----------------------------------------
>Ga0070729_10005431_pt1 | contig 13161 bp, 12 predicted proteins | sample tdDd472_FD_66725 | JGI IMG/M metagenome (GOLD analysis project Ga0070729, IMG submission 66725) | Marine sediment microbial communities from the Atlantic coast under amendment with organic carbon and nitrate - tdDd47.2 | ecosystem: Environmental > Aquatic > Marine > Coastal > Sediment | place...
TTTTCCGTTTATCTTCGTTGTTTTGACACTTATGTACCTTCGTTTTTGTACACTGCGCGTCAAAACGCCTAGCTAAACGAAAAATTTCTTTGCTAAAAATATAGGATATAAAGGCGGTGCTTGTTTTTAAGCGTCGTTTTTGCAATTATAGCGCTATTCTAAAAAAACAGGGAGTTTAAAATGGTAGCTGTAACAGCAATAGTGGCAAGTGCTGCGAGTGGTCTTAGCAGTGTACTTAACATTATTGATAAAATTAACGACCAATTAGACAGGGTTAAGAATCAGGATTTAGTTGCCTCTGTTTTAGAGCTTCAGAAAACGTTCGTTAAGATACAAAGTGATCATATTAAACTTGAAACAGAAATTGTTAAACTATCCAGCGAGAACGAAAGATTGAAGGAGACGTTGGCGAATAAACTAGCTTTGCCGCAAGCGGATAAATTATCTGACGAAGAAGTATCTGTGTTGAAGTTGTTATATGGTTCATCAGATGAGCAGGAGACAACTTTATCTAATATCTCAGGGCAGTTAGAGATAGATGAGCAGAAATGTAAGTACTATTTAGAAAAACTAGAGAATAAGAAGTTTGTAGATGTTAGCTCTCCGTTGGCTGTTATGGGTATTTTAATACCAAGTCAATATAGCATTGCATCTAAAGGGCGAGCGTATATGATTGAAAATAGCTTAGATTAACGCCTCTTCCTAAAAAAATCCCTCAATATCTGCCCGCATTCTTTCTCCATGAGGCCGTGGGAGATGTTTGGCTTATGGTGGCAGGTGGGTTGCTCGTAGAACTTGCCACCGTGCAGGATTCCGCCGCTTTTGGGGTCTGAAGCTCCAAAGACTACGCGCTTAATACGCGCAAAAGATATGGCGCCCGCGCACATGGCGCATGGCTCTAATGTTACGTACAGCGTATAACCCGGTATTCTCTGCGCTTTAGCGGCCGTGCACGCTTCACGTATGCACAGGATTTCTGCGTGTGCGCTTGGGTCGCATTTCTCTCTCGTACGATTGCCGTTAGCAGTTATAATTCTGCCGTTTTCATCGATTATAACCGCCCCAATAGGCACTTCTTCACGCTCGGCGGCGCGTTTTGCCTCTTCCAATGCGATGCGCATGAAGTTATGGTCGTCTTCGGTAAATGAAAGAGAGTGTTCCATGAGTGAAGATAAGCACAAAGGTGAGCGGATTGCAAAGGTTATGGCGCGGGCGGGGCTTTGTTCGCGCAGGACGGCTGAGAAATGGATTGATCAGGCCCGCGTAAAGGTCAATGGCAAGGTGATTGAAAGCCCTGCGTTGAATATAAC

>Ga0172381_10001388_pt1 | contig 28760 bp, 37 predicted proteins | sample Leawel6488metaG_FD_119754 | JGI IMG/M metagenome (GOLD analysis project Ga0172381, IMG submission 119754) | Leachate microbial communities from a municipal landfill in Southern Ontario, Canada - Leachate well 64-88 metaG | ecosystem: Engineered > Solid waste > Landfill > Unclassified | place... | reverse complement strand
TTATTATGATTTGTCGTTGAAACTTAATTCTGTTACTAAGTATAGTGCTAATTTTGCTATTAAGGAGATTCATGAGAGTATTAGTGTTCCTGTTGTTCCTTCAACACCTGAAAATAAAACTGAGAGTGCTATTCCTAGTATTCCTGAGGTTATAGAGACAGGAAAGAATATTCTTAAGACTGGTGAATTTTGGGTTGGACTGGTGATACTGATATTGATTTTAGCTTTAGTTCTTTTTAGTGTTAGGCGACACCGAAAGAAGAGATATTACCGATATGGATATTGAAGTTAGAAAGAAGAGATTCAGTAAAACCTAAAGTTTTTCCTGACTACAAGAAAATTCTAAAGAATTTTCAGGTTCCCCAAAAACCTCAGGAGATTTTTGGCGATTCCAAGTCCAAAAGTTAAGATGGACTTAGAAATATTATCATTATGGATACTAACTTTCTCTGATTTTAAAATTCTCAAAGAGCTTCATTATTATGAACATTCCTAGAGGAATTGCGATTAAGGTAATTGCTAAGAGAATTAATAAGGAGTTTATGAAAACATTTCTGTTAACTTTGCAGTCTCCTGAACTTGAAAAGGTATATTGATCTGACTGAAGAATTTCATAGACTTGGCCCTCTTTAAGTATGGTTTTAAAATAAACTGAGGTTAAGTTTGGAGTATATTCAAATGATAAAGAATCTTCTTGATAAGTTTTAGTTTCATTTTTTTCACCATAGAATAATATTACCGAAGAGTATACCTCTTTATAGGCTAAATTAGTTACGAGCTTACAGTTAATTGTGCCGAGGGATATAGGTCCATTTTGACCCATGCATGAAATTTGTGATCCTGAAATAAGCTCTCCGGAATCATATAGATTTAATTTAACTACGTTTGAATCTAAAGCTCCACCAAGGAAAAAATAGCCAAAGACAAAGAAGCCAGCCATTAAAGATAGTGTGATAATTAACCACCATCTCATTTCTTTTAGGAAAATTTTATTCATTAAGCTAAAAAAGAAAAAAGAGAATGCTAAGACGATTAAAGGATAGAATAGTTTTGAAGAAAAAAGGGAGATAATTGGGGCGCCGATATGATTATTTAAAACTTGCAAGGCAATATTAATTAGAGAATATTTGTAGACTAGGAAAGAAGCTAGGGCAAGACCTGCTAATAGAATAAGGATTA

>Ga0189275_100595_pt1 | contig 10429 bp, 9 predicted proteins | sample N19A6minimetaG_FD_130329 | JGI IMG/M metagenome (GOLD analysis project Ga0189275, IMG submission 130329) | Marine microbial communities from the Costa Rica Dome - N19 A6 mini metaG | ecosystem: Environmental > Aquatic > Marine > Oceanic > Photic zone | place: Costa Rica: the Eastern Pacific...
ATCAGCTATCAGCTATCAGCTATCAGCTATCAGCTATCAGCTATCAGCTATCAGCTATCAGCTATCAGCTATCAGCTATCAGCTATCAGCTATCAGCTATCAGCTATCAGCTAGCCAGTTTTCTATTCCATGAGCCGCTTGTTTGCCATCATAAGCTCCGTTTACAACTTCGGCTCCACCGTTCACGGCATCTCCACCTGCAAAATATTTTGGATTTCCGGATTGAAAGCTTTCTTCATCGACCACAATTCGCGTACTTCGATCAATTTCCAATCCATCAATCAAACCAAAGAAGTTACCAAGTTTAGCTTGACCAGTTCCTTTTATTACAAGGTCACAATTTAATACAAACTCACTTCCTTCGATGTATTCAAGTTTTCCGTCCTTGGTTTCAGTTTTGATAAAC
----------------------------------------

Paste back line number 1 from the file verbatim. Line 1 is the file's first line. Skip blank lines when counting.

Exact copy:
>Ga0070729_10005431_pt1 | contig 13161 bp, 12 predicted proteins | sample tdDd472_FD_66725 | JGI IMG/M metagenome (GOLD analysis project Ga0070729, IMG submission 66725) | Marine sediment microbial communities from the Atlantic coast under amendment with organic carbon and nitrate - tdDd47.2 | ecosystem: Environmental > Aquatic > Marine > Coastal > Sediment | place...